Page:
This week I’ve learnt how not to make shorts. Or at least, how not to make the kind of finished product that I’m aiming for.
The truth is that tiny person shorts are pretty easy to copy, and so my fudged ‘got lucky first time’ pattern from last summer was always in with a decent chance of working, especially as I could try last summer’s pair on both Pip and Elma to check the fit. I knew that last week’s shorts were probably going to turn out ok before I first took scissors to fabric. But when it comes to making things for Kitty she’s so much taller and just a generally more grown up person, that the margins for error were always going to be tighter.
It meant I procrastinated a fair bit after I’d finished the pairs for the little two, but as all mothers of more than one child know all too well, you’re never going to be allowed to leave one of them missing out for too long.
The fabric came from two batik fat quarters we found buried at the back of one of my fabric boxes; they are similar but not matching, but as I’m certain you could have two completely different shorts legs cut from the same length of fabric, these two felt near enough, and I’ve tried to make it so that the fronts at least are vaguely similar.
For pattern I tried to draw around one of Kitty’s existing pairs of shorts, but found that the fabric wasn’t quite wide enough. I also came in a bit too much at the waist on the first leg, and decided to widen it on the other, so they aren’t exactly the same.
In construction I sew the legs first, then the two legs together, and then fold the waistband and fold again to make a casing for the elastic waistband, so from that point of view it’s all very easy. The exposed edges are all overlocked; the more I use it the more I can’t believe it took me so long to pull it out and have a go, it’s almost easier than my main sewing machine and it doesn’t half speed up clothes construction. I’ll always love the beauty of a nice French seam or a bit of flat felling, but I’m at the stage of life where speed is a good thing if I want the children to wear their clothes and not simply grow through the available sizing and for now the overlocker rules the day.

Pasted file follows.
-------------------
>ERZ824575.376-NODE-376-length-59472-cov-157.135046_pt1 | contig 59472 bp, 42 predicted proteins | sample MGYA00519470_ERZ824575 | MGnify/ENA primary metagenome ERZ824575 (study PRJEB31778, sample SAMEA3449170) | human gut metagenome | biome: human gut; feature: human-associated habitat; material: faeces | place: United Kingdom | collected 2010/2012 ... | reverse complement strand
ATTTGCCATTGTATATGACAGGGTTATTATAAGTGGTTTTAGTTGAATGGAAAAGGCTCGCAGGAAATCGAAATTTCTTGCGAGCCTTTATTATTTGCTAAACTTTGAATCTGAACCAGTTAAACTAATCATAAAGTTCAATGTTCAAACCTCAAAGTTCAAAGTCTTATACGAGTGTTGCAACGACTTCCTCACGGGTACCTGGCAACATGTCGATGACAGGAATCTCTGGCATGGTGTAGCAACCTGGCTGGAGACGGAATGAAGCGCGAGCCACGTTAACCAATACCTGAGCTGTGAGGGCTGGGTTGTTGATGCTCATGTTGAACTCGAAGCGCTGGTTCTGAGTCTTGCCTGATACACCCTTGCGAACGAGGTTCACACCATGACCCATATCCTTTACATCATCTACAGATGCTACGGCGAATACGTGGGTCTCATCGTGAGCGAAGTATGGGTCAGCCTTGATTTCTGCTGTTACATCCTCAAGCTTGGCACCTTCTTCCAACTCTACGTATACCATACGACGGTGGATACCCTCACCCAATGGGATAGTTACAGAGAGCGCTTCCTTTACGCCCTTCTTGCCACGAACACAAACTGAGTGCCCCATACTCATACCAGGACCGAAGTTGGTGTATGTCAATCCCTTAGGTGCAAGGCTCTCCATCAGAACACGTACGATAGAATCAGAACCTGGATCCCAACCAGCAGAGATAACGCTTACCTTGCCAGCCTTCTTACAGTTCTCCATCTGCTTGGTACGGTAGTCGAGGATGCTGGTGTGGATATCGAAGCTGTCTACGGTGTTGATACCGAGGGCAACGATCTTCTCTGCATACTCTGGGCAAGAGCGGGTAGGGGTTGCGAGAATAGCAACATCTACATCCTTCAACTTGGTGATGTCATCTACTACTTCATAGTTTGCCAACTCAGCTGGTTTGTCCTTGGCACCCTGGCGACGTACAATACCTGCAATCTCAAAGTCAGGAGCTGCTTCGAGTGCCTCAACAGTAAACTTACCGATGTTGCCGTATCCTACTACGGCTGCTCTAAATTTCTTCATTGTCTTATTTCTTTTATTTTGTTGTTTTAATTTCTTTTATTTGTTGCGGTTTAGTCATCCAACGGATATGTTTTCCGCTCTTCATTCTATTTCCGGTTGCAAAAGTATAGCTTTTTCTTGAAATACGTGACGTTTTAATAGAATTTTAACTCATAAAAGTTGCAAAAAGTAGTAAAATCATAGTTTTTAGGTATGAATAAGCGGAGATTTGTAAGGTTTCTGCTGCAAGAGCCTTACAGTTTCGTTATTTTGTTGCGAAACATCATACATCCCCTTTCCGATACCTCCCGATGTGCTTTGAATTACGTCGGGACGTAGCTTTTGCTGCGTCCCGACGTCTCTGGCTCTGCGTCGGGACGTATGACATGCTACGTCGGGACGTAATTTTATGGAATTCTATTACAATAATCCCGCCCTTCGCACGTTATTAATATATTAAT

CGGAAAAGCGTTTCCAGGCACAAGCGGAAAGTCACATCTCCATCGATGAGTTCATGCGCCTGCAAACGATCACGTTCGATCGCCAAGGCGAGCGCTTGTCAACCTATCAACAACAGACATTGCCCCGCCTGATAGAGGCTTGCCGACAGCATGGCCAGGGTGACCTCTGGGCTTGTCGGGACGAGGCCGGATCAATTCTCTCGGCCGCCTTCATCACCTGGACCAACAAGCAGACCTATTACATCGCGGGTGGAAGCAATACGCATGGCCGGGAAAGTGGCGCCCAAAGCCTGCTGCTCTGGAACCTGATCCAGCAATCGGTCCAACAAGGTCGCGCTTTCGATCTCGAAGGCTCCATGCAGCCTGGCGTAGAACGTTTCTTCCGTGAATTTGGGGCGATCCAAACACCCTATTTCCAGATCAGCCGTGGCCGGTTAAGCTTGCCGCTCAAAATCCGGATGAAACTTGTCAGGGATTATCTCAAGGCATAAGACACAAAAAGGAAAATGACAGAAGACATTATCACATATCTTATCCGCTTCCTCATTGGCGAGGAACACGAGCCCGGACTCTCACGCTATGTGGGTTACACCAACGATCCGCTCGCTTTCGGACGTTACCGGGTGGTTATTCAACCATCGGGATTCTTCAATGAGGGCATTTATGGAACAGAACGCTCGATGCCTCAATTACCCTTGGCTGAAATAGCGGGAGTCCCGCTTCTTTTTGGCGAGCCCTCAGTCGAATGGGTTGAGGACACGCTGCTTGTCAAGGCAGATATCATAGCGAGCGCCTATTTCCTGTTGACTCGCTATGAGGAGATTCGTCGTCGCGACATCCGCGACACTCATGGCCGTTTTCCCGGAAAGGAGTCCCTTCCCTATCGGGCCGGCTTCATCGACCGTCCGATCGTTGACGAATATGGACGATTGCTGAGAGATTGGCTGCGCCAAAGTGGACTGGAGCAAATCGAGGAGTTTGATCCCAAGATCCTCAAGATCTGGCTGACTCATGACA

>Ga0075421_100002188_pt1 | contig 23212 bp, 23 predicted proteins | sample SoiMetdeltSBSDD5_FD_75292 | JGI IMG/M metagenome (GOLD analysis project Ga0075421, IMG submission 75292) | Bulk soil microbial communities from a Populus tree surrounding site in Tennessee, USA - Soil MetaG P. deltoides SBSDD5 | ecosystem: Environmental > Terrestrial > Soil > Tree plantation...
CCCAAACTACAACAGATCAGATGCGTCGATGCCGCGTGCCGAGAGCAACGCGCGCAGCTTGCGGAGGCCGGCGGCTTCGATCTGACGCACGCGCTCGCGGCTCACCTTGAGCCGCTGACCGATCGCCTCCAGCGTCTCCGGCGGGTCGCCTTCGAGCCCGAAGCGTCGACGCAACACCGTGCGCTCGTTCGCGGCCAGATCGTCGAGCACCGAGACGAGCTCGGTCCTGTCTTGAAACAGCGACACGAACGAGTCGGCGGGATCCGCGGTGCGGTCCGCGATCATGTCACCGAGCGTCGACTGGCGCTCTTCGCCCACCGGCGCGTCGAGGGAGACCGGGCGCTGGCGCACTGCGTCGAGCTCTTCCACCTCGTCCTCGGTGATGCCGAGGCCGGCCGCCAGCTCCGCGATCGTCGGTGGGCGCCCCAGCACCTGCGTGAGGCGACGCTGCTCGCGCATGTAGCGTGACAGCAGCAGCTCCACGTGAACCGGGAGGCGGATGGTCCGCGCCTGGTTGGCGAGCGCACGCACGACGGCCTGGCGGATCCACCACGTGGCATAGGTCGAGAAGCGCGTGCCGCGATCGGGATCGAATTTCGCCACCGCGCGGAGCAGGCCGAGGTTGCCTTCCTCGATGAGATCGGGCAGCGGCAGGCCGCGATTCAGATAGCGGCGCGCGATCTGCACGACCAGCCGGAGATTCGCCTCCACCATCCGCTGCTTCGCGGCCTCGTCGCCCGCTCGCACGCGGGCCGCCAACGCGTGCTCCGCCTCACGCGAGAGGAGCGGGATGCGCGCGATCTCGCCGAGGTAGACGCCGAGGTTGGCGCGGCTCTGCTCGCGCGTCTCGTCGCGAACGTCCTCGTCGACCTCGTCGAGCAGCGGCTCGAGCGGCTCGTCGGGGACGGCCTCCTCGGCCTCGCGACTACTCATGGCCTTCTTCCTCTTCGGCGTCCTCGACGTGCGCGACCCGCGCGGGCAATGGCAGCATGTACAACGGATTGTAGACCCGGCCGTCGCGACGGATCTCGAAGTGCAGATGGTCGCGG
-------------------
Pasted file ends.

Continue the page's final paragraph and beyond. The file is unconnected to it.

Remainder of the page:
An hour or sew at the machines and all that was left was for Kitty to wake up and try them on. I’ll admit I was properly nervous about them; for one thing a six year old has a much more determined view about what she herself is prepared to wear, and much as we’re doing well on the ‘mama made is wonderful’ brainwashing, if she doesn’t like it, it doesn’t matter who made it, she’s not going to wear it. The fit was the other issue; I knew the shorts I’d measured off were a bit on the big side, but by how much, and these shorts were most distinctly smaller than the originals.
In the event, they fit for exactly right now. Kitty loves them, is comfy in them, and wore them to school (always a serious compliment) but by the next growth spurt I can see they’ll be in the pile waiting for Elma. They are probably best described as a wearable muslin, and that’s OK, it would be boring if everything worked first time, and probably be an indication that I wasn’t stretching out of my sewing comfort zone. But now I know that I can’t fit a pair of Kitty-sized shorts out of a fat quarter, I know I need to remember how much shorts need to stretch to be comfy coming off and on, and I know that when I do she’s going to love them.
And speaking of things I know she’s going to love
I’ve made it to the sleeve! Kitty’s *mumble* Christmas *mumble* cardigan is still on the needles, but this week I finished the body and started a sleeve. There are two of them, and she has the long arms to go with her long legs, but we’re getting there, slowly but surely!
(the scrape to her head comes under the heading of “how I learnt to take my glasses off before pulling a jumper over my head!)